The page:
While the pace of filming in the Wilmington region may have slowed in early 2022, be prepared for a “wild ride” in the second half of the year. That’s according to Guy Gaster, director of the N.C. Film Office.
Gaster was the featured guest at State of the State, the inaugural event in a series of four film forums presented by University of North Carolina Wilmington’s Center for Innovation and Entrepreneurship (CIE) in partnership with Cucalorus. In a wide-ranging interview with Rachel Taylor, Cucalorus’ managing director, Gaster touched on a number of film industry topics.
Gaster announced an upcoming training program for individuals interested in becoming film production assistants. The Los Angeles-based group PA Bootcamp is bringing its intensive two-day training program to Wilmington on May 21-22 and will enroll 30 people. Normally $250, the training is free to participants, courtesy of the N.C. Film Office. Click here for details
To apply, individuals should send an email to [email protected]
by 5 p.m. Friday. The subject line should read “North Carolina PA Bootcamp”.
What projects are on deck for 2022?
The number and expenditures of productions in the state – and in the Wilmington area – this year won’t match the $416 million spent by a host of film projects that took place throughout the state in 2021, but that doesn’t mean this year will be a disappointment, Gaster said.
“Right now, we’ve got more than $120 million in projects committed to the state,” he said. “We’re expecting big announcements at the end of May or early June. You should see that number quickly jump. If you would ask where the end of the year is going, I think we’ll be well over $300 million. I don’t think we’ll top last year. We'll push $320 million, a level we’ll strive to be at regularly.”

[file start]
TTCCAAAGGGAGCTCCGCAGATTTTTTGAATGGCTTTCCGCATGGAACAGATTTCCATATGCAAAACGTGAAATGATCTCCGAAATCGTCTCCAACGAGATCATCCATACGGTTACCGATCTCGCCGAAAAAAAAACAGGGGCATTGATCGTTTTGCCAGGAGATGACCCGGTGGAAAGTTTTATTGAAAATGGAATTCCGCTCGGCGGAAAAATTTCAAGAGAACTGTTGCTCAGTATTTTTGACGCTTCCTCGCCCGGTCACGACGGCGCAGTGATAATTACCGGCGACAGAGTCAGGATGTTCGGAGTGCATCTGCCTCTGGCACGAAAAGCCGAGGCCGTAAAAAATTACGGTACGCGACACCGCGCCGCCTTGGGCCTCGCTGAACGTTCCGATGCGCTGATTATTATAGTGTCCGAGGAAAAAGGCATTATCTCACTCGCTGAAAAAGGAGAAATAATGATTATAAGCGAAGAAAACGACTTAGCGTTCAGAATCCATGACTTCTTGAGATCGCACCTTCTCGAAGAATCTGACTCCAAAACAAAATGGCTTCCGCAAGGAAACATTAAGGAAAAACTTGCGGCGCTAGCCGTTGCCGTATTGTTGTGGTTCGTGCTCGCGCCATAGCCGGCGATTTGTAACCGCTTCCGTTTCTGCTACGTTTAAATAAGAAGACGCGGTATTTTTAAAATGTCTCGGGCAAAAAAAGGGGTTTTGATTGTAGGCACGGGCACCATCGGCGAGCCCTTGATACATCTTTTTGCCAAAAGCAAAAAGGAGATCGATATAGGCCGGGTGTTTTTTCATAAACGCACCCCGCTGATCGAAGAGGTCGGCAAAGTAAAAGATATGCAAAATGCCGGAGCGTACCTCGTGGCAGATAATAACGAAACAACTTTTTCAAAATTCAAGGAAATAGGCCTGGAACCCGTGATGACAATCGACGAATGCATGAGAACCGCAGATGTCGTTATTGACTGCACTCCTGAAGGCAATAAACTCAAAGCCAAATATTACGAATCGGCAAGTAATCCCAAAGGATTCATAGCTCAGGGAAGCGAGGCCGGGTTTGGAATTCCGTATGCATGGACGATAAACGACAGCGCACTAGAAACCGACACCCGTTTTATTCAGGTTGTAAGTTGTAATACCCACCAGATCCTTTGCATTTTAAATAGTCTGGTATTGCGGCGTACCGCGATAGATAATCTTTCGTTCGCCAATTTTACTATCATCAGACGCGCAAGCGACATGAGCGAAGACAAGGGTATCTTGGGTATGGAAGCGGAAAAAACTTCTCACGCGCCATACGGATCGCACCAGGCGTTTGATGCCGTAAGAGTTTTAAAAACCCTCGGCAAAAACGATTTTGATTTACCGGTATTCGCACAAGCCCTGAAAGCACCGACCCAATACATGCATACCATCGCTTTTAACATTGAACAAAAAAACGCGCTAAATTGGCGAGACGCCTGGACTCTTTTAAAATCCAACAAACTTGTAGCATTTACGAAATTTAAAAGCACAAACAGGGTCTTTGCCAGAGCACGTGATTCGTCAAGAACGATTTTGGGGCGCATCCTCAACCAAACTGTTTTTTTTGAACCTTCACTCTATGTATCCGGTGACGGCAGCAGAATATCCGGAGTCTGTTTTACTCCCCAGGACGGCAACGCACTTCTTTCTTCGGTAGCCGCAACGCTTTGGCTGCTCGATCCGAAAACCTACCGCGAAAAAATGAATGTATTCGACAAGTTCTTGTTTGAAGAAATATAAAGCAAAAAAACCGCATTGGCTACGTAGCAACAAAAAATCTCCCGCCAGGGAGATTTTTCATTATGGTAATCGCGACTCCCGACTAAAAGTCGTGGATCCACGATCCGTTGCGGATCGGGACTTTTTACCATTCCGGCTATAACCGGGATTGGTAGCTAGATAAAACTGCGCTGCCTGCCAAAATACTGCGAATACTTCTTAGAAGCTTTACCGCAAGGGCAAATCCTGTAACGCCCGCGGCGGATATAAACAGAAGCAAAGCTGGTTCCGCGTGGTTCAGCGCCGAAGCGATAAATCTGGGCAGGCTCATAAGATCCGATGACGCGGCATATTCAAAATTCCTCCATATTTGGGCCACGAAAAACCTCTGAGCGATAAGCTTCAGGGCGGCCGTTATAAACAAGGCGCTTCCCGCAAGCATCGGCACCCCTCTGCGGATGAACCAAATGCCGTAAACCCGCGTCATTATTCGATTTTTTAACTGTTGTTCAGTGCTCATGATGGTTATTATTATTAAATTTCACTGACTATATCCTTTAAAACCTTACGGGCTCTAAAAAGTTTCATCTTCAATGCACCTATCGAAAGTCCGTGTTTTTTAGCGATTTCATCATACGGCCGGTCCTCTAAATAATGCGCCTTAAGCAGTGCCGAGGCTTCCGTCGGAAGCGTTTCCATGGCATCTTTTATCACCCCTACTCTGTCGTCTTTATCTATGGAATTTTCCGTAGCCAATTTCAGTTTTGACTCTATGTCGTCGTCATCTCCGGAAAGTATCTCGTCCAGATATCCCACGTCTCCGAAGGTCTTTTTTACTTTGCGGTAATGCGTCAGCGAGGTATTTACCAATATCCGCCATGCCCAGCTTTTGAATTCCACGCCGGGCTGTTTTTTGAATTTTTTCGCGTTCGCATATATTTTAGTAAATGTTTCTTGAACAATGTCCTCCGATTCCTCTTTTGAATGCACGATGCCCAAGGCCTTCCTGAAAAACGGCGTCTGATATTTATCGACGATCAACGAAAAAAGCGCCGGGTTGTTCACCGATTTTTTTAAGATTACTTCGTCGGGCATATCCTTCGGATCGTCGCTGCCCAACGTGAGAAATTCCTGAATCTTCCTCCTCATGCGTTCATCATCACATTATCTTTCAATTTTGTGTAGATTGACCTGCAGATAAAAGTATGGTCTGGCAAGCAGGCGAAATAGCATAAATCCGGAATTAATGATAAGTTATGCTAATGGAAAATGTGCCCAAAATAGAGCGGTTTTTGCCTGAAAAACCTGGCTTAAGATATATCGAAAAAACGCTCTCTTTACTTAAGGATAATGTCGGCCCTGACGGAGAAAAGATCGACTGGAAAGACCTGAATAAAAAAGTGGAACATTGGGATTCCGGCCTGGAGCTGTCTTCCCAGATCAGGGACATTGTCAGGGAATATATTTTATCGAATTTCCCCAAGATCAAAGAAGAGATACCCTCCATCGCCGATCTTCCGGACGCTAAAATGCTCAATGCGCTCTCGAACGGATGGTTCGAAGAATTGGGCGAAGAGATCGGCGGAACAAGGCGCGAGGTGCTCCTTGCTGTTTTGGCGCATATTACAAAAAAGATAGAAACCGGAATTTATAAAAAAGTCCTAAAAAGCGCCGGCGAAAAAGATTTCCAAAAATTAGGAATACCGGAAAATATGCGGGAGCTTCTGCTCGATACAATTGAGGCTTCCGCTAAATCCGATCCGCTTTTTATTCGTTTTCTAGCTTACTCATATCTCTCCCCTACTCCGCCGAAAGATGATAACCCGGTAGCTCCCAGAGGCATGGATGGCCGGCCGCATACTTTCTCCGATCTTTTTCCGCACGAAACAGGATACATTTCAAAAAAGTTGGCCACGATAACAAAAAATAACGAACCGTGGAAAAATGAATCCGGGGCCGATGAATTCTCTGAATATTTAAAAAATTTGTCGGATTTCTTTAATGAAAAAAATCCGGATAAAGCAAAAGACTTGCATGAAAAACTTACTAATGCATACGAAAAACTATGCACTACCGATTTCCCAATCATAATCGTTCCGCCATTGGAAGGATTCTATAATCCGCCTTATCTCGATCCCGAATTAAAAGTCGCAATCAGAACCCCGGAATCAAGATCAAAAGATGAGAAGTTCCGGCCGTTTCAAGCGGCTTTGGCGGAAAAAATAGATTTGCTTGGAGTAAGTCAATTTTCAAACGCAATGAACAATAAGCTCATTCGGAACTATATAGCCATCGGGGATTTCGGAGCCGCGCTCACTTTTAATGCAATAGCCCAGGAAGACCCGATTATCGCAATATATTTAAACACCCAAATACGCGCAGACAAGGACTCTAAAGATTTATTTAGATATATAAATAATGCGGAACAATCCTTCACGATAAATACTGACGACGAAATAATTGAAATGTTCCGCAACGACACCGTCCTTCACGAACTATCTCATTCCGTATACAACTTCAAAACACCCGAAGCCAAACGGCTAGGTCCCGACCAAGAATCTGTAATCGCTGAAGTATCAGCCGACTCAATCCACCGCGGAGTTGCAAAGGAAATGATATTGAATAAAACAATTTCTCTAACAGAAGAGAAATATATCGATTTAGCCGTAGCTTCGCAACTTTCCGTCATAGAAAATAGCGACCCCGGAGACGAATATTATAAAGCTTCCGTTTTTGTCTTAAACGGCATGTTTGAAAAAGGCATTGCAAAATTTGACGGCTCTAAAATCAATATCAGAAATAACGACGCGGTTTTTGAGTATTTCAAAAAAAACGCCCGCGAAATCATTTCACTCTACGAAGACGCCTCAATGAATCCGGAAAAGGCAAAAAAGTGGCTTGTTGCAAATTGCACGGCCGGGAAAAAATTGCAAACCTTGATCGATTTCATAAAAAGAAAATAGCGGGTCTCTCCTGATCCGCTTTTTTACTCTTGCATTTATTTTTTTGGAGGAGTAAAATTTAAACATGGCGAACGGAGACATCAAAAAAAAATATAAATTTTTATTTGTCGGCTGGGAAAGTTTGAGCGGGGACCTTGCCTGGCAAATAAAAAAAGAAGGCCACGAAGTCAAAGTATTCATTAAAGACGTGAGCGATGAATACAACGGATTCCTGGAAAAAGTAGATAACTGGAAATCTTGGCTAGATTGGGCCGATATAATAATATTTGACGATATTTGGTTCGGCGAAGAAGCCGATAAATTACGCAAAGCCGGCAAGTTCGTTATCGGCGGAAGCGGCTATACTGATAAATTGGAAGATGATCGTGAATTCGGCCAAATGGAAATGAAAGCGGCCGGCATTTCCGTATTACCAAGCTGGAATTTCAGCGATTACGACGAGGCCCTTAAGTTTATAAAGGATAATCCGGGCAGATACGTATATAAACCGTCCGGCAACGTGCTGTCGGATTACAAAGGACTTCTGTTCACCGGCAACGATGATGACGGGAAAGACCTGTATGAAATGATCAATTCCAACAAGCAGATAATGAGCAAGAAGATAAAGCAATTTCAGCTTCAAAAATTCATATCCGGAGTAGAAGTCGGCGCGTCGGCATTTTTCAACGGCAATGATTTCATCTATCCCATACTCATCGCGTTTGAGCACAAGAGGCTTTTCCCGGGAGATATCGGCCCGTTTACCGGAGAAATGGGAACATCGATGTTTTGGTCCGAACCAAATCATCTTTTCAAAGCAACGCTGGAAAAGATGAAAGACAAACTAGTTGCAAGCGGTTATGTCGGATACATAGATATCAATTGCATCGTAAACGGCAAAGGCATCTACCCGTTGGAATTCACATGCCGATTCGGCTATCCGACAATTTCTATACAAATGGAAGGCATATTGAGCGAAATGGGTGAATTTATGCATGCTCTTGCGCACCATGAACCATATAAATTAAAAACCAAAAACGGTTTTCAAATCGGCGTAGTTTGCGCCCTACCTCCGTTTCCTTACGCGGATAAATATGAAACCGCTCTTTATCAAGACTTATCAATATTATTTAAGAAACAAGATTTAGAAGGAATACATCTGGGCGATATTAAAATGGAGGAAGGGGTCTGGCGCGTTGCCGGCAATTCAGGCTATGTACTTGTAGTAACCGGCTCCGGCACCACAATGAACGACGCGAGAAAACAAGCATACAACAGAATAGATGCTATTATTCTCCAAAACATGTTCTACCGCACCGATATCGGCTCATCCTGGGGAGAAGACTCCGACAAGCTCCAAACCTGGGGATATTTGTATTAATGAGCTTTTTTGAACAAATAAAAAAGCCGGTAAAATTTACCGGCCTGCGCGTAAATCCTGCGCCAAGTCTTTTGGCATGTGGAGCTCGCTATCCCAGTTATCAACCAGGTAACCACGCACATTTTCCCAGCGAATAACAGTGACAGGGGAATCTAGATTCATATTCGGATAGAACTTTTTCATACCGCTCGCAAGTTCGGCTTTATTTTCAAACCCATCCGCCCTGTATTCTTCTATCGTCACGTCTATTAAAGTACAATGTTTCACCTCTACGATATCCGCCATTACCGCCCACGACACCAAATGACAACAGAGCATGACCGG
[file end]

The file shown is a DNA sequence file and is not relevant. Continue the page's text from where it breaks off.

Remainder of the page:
With the recent wrap of George and Tammy
, a feature film about country music’s husband-and-wife duo of George Jones and Tammy Wynette, Gaster said there are two new projects gearing up locally. The Highgate-for-Starz TV series Hightown
is shooting its third season in Wilmington, while an independent film, Providence
, is on location in Southport.
What’s the current status of North Carolina’s film incentives program?
Because the program is now well established and consistent, studios have gained confidence in it, according to Gaster.
“The program has shown it has legs,” he said. “It’s not perfect; the caps we have are based on the project size, so it’s going to be a while before something like Iron Man 3
returns. But we have lots of projects in our sweet spot, like Halloween Kills
. Niche market productions. What we go after are the series; that’s the reason why you keep seeing series that come in to shoot eight to 12 episode [seasons]: that’s a sweet spot for what our incentive program does.”
Gaster noted that, late last fall, the state legislature voted to lower the project budgets needed to qualify for the incentive. The minimum spend for a feature film is now $1.5 million, down from the former minimum of $3 million. He acknowledged that minimum is still too high for many independent films, but pointed out that small independents still benefit from having larger productions in town.
What are the workforce needs?
Susi Hamilton, former secretary of the N.C. Department of Natural and Cultural Resources and now interim board chairwoman for the Film Partnership of North Carolina, reported that the first class of Wilmington’s new film workforce training program consists of eight people.
“Four have been placed on an active set, and the remaining four will be placed by the end of next week,” she said. “These are paid positions. We are working to duplicate this program in other parts of the state.”
Gaster said that the answer to building up the state’s film workforce probably lies with programs like the PA Bootcamp and Wilmington’s new on-the-job training initiative, rather than trying to lure former film workers back from industry hubs like Atlanta.
“Atlanta has a booming film industry; that’s the reason people are moving there,” he said. “But we can show that last year was not a fluke. Productions are returning and there’s year-round work to be had. We’re building our workforce with new individuals.
“We were going to run into problems with our workforce eventually,” Gaster added.
The second in the four-part Film Forum series takes place June 8, beginning at 5:30 p.m. at Jengo’s Playhouse, 815 Princess St., Wilmington. It is open to the public.